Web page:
However the proposal presented to Parliament did not address such issues, and looked very much like all budgets that have been presented before.  It was heavily tilted in favour of spending more on the Government than on the public.  In fact, the proposal says that out of every 100 shillings of tax money that the Government of Kenya will collect in the year 85 shillings will be spent on Recurrent Expenditure and only 15 shillings will be spent on Development Expenditure.  Recurrent expenditure refers to the day to day running costs of Government.  The development costs are those related to the supply of services by Government including infrastructure, health, education and public goods such as security. 


The recurrent expenditure as proposed by the Minister for Finance was as follows:
 All costs are Administrative, running and operating Costs (Ksh).

Current Grants to Government Agencies and Other Levels of Government
Budget support to Parastatals and State corporations who do not contribute a single cent to the national Budget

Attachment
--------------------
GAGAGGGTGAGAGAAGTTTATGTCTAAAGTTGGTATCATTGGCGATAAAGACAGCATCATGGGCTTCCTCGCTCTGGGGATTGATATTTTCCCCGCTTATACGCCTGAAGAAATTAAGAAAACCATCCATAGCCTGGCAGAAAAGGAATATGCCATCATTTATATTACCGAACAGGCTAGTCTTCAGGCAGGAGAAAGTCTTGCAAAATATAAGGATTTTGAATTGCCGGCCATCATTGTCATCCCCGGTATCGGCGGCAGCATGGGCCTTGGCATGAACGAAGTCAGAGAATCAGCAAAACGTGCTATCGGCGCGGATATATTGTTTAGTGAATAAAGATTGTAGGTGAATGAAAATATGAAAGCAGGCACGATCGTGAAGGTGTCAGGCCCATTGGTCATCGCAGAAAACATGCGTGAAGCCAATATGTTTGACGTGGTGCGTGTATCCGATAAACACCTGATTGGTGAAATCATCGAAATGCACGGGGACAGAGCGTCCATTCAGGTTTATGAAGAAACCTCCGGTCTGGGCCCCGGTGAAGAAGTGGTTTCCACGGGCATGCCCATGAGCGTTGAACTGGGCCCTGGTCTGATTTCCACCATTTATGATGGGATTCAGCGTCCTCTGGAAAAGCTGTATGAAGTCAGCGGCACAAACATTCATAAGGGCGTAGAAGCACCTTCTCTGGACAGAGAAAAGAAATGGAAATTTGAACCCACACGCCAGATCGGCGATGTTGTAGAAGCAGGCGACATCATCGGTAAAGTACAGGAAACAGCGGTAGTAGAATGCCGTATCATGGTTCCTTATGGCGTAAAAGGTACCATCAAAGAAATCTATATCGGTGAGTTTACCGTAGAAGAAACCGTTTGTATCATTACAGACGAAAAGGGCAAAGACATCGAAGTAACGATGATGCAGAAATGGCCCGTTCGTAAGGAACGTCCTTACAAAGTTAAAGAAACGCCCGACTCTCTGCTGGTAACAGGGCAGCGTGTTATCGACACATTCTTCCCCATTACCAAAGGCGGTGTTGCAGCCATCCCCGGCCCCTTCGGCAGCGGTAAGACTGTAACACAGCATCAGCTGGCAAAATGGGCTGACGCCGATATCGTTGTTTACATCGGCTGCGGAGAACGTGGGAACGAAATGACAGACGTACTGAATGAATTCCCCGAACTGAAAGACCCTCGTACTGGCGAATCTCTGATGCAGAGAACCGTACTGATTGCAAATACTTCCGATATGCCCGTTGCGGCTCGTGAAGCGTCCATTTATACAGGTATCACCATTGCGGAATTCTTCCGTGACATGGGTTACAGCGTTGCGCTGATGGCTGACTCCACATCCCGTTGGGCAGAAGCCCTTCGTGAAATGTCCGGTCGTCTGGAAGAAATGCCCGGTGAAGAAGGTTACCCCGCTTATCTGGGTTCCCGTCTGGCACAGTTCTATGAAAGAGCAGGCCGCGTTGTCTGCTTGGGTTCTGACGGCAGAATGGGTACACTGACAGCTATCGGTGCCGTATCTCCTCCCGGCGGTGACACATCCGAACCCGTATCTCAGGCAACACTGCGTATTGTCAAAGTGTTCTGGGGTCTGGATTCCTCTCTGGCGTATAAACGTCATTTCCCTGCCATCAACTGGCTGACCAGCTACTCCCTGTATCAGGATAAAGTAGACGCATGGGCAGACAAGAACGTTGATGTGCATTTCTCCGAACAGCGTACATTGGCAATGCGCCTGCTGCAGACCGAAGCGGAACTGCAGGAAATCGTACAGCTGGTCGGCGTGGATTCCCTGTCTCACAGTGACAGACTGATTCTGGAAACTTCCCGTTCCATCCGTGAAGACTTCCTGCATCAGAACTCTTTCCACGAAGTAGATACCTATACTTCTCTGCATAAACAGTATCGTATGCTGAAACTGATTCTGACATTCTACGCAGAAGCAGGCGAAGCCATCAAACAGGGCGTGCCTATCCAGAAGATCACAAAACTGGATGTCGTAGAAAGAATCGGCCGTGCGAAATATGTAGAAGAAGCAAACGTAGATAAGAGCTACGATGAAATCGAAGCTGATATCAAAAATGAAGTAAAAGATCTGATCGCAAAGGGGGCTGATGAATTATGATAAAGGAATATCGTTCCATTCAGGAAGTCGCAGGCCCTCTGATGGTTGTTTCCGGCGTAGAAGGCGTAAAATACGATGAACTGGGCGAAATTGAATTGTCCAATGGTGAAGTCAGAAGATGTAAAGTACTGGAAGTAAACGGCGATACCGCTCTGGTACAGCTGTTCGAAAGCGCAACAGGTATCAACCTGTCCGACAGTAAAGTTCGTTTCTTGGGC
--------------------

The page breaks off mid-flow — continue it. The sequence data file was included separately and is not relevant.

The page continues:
Basic Salaries – Permanent Employees
Government employs only 480,765 people. 80% of these people are teachers, Nurses, policemen, prison warders, administration Police, fire-fighters etc and earn less than kshs 15,000 which is then taxed. They also have to pay VAT. The President does not pay VAT.



Personal Allowance Paid as Part of Salary
Government employs only 480,765 people. 80% of these people are teachers, Nurses, policemen, prison warders, administration Police, fire-fighters etc and earn less than kshs 15,000 which is then taxed. They also have to pay VAT. The President does not pay VAT.



Routine Maintenance – Other Assets
We spend 14 Billion every year on Routine Maintenance of equipment



Subsidies to Non-Financial Public Enterprises
This is money for administrative costs for Free Secondary education



Specialized Materials and Supplies
Government allegedly spends 10.2Billion on uniforms and other ‘specialised supplies’.



Other Operating Expenses
The Government spends 6.7Billion on contracted services which are unexplained in the budget



Basic Wages -Temporary Employees
The Government spends 6.7Billion hiring temporary employees. The budget does not say how many or what for



Domestic Travel and Subsistence and Other Transport Costs
The Government will spend 5.4 Billion this year on travelling and accommodation



Rentals of Produced Assets
The Government will spend just under 4Billion shillings on Rent. What does the Government rent and for whom? Parliament should have asked for a register of rented assets, and utility bills to prove occupation